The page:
The problems were traced back to a change made by Facebook in one of its systems.
The change was made to a piece of data that was called upon whenever an error-checking routine found invalid data in Facebook's system. The piece of data was itself interpreted as invalid, which caused the system to try and replace it with the same piece of data and so a feedback loop began.
The loop resulted in hundreds of thousands of queries per second being sent to Facebook's database cluster, overwhelming the system.
The result for users was a "DNS error" message and no access to the site.
"The way to stop the feedback cycle was quite painful - we had to stop all traffic to this database cluster, which meant turning off the site," wrote Robert Johnson, director of software engineering at Facebook, in a post on the site. "Once the databases had recovered and the root cause had been fixed, we slowly allowed more people back onto the site."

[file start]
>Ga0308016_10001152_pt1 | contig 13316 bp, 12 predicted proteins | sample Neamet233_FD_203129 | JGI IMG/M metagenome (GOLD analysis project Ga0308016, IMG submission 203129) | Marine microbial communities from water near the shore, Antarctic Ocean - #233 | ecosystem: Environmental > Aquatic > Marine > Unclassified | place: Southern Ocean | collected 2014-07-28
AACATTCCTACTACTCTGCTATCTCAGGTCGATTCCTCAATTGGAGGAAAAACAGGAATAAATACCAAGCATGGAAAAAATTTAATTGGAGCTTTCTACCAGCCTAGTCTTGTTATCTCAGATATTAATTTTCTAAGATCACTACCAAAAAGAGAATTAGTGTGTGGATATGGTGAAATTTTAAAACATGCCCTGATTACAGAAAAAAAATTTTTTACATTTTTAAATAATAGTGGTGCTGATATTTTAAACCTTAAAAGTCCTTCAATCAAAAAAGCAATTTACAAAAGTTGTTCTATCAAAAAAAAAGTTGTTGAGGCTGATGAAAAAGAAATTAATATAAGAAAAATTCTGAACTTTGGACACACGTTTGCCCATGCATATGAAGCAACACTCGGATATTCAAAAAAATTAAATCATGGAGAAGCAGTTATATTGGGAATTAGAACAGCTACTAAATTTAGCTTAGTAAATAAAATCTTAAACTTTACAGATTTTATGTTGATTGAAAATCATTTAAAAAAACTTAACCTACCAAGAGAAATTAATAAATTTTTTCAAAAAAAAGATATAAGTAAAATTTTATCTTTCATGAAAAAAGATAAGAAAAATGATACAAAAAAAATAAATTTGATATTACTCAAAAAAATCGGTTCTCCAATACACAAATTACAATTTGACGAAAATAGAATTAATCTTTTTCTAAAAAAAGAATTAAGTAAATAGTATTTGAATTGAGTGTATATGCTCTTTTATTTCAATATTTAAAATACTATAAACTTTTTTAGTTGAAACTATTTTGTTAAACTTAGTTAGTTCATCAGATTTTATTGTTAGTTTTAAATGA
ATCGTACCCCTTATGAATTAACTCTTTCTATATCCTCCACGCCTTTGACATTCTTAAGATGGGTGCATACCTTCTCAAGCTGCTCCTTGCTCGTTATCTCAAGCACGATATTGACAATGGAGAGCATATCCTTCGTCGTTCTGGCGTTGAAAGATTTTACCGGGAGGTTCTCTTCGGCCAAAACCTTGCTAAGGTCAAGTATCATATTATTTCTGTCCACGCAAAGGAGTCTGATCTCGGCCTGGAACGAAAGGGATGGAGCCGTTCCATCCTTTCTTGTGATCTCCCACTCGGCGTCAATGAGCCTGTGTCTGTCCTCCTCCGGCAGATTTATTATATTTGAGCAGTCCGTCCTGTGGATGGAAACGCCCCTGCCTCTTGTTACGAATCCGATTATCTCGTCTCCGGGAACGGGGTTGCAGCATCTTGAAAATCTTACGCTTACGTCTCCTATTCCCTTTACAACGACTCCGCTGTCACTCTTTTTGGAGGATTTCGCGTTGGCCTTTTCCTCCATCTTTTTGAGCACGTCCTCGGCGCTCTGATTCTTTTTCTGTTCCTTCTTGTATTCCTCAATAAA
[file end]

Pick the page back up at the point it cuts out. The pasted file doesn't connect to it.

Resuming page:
The problem hasn't been entirely fixed. Johnson said Facebook had to turn off the automated system to get the website back up and running. But that system does play an integral role in protecting the website.
Facebook is now exploring new ways to handle the situation so it won't lead to another feedback loop.
"We apologize again for the site outage, and we want you to know that we take the performance and reliability of Facebook very seriously," he wrote.
It's the second day Facebook was brought down for some users. On Wednesday, Facebook blamed a third-party networking provider for making the site inaccessible to some.